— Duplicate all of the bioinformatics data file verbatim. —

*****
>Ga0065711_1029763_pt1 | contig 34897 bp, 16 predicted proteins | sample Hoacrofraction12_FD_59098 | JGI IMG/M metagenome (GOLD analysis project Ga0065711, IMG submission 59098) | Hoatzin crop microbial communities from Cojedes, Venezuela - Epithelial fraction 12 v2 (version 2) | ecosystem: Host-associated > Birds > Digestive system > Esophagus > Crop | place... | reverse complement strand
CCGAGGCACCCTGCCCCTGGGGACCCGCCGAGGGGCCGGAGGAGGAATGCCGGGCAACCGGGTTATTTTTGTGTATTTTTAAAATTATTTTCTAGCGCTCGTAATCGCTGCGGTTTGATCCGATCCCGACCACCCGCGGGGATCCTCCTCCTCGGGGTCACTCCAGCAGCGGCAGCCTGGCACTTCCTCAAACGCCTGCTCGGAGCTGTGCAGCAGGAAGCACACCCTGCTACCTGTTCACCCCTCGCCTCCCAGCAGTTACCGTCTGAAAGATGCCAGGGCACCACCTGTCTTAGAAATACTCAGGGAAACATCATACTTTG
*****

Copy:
>Ga0065711_1029763_pt1 | contig 34897 bp, 16 predicted proteins | sample Hoacrofraction12_FD_59098 | JGI IMG/M metagenome (GOLD analysis project Ga0065711, IMG submission 59098) | Hoatzin crop microbial communities from Cojedes, Venezuela - Epithelial fraction 12 v2 (version 2) | ecosystem: Host-associated > Birds > Digestive system > Esophagus > Crop | place... | reverse complement strand
CCGAGGCACCCTGCCCCTGGGGACCCGCCGAGGGGCCGGAGGAGGAATGCCGGGCAACCGGGTTATTTTTGTGTATTTTTAAAATTATTTTCTAGCGCTCGTAATCGCTGCGGTTTGATCCGATCCCGACCACCCGCGGGGATCCTCCTCCTCGGGGTCACTCCAGCAGCGGCAGCCTGGCACTTCCTCAAACGCCTGCTCGGAGCTGTGCAGCAGGAAGCACACCCTGCTACCTGTTCACCCCTCGCCTCCCAGCAGTTACCGTCTGAAAGATGCCAGGGCACCACCTGTCTTAGAAATACTCAGGGAAACATCATACTTTG